• Sales of new single-family houses in May were at a seasonally adjusted annual rate of 676 thousand, according to the U.S. Census Bureau and the Department of Housing and Urban Development.  This is 16.6% above the figure for April and is 12.7% above the May 2019 level. The seasonally adjusted estimate of new houses for sale at the end of April was 318 thousand.  This represents a supply of 5.6 months at the current sales rate, compared with 6.7 months in May 2019. The median sales price of new houses sold in May 2020 was $317.9 thousand, up 1.7% from May 2019.  The average sales price was $368.8 thousand, down 2.7% from a year ago.
  • The results of Freddie Mac’s Primary Mortgage Market Survey showed that mortgage rates were virtually unchanged. 30-year fixed-rate mortgage averaged 3.13% for the week ending June 25, unchanged from last week. A year-ago, the 30-year rate was 3.73%. 15-year fixed-rate mortgage averaged 2.59%, up slightly from last week when it averaged 2.58%. A year-ago at this time, the 15-year rate averaged 3.16%.
  • Mortgage applications decreased 8.7% from a week earlier, according to data from Mortgage Bankers Association’s (MBA) Weekly Applications Survey for the week ending June 19, 2020.
  • The advance figure for initial claims for unemployment insurance decreased 60 thousand to 1,480 thousand in the week ending June 20. The 4-week moving average was 1,620.75 thousand, a decrease of 160.75 thousand from the previous week’s revised average. The advance number for seasonally adjusted insured unemployment (ongoing) during the week ending June 13 was 19,522 thousand, a decrease of 767 thousand from the previous week’s revised level. The 4-week moving average was 20,421.25 thousand, a decrease of 329.75 thousand from the previous week’s revised average. The advance seasonally adjusted insured unemployment rate was 13.4% for the week ending June 13, a decrease of 0.5 percentage point from the previous week’s revised rate. It was stated that: “The COVID-19 virus continues to impact the number of initial claims and insured unemployment.  This report now includes information on claimants filing Pandemic Unemployment Assistance and Pandemic Emergency Unemployment Compensation claims.”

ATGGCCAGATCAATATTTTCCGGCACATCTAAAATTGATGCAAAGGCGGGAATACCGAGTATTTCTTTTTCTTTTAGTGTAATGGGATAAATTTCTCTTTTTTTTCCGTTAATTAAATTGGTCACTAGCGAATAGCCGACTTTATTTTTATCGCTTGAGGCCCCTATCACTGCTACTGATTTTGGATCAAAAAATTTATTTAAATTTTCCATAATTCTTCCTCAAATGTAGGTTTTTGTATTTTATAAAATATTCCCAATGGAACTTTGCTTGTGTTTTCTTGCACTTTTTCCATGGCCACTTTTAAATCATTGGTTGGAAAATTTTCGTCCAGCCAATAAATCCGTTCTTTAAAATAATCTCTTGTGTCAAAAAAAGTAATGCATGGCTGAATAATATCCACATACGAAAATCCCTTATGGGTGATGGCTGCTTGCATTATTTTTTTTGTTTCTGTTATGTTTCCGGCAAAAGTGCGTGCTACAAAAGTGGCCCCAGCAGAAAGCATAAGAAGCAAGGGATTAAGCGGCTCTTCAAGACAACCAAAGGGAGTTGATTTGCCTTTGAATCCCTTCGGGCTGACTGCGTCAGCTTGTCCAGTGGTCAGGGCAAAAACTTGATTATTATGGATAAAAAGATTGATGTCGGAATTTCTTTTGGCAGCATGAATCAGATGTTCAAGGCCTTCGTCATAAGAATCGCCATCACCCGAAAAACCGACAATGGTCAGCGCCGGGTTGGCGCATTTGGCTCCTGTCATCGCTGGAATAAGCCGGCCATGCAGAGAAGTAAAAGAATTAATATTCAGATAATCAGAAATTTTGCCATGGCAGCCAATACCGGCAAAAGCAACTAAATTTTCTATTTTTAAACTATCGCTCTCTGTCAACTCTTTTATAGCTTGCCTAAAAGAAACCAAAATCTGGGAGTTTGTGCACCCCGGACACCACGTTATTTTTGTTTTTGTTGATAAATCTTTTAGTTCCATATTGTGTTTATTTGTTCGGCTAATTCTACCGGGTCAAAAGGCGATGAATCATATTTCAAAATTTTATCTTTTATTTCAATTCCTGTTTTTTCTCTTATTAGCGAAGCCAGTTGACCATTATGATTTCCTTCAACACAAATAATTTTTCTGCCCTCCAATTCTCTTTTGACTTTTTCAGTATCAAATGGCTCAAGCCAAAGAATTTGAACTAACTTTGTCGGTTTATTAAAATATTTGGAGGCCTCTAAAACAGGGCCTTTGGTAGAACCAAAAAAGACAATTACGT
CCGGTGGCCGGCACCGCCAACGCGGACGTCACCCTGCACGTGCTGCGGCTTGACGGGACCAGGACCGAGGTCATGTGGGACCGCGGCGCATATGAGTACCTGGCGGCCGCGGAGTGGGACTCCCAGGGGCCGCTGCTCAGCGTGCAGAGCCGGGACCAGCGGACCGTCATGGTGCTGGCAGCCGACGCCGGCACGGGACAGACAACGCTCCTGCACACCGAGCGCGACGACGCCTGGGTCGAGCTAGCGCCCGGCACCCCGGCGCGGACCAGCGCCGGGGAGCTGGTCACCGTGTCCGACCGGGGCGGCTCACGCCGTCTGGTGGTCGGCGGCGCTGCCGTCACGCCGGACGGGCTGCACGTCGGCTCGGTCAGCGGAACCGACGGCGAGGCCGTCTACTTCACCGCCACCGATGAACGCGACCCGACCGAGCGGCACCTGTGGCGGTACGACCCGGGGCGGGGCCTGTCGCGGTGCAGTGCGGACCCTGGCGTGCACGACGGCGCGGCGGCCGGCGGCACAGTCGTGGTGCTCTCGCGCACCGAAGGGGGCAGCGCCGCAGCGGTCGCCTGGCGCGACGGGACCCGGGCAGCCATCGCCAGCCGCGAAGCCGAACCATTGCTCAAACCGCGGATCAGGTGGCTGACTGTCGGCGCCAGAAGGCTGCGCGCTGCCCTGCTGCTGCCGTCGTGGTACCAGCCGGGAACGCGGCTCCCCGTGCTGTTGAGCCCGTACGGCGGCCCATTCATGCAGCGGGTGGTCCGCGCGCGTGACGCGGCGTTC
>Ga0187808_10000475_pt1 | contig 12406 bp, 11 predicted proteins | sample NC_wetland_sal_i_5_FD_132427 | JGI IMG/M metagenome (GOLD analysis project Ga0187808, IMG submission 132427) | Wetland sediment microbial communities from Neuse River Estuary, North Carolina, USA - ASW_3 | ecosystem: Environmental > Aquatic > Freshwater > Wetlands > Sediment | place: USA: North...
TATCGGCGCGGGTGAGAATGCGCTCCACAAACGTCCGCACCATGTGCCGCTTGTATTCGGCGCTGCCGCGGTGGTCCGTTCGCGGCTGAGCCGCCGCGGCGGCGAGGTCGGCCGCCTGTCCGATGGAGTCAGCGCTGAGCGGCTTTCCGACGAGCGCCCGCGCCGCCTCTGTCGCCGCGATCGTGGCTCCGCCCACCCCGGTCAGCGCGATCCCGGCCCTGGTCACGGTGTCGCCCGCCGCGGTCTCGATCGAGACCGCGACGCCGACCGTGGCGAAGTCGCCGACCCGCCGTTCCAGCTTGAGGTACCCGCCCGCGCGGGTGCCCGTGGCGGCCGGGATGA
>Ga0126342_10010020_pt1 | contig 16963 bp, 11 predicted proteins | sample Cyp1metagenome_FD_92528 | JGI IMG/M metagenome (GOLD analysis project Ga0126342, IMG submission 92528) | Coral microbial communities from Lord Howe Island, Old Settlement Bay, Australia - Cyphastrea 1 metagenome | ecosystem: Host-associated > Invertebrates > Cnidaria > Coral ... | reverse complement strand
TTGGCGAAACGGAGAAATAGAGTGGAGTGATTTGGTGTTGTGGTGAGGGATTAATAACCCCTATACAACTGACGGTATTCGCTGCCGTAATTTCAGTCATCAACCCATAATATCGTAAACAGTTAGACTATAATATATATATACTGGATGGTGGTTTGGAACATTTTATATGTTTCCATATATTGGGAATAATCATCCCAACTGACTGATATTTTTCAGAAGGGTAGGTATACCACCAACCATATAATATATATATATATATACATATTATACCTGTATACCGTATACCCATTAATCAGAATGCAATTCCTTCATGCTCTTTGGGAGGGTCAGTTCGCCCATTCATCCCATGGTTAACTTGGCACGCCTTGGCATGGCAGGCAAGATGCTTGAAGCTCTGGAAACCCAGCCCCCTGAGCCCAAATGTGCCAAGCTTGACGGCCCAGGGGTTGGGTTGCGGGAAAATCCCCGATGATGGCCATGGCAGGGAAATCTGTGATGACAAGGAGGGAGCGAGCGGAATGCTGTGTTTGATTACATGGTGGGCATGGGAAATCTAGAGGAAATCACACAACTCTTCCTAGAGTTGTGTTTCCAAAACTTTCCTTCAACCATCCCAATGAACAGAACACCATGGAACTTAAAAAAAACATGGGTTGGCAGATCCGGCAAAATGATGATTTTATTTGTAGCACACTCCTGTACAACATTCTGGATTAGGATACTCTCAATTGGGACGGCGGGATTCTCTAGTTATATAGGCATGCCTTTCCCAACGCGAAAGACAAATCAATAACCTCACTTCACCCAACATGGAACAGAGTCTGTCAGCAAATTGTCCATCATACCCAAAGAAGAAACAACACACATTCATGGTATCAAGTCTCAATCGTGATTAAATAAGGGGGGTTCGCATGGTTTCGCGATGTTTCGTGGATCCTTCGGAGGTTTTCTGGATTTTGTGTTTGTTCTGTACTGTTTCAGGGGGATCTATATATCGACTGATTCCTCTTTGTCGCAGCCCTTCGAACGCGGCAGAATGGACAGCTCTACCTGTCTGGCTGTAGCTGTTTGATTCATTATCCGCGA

• Labor productivity declines were widespread among manufacturing industries in 2019, with decreases in 54 of the 86 four-digit NAICS industries. Of the 51 industries in durable manufacturing, 31 had productivity decreases in 2019 led by a 7.8% decline in the productivity of the HVAC and commercial refrigeration equipment industry. Nondurable manufacturing also had widespread declines in 2019 with productivity falling in 23 of 35 industries, led by a 13.1% decline in the other leather products industry. All four industries in the mining sector posted productivity declines in 2019 led by the coal mining industry with a decrease of 6.6%.
  • In 2019, 24% of employed persons did some or all of their work at home on days they worked, and 82% of employed persons did some or all of their work at their workplace, according to the U.S. Bureau of Labor Statistics. On average, those who worked at their workplace worked for 7.9 hours, and those who worked at home did so for 3.3 hours. On an average day, 85 percent of women and 71 percent of men spent some time doing household activities, such as housework, cooking, lawn care, or household management. On an average day, 22 percent of men did housework—such as cleaning or laundry— compared with 46 percent of women.
  • The Federal Reserve Bank of Philadelphia Nonmanufacturing Business Outlook Survey for June indicate continued weakness in nonmanufacturing activity in the region. The indexes for general activity at the firm level and sales/revenues showed positive readings for the first time since February. However, the new orders and employment indexes remained negative despite posting large gains from last month. The respondents expect overall improvement in conditions over the next six months, as both future activity indexes rose well into positive territory.
  • The University of Michigan Index of Consumer Sentiment for June was 78.1, up from 72.3 in May. The index was 98.2 in June of 2019. The current economic conditions component was 87.1 in June, compared with 82.3 in May. The index of consumer expectations increased to 72.3 in June, from 65.9 in May.
  • There were over 9,635,935 COVID-19 confirmed cases in the world, 489,922 deaths, and 4,861,715 recovered, according to Johns Hopkins University, Coronavirus Resource Center (access date and time: 6/26/2020, 9:15 EST). In the United States, there were 2,422,312 confirmed cases, 124,415 deaths, and 663,562 thousand recovered cases. The world is struggling to control the spread of the virus.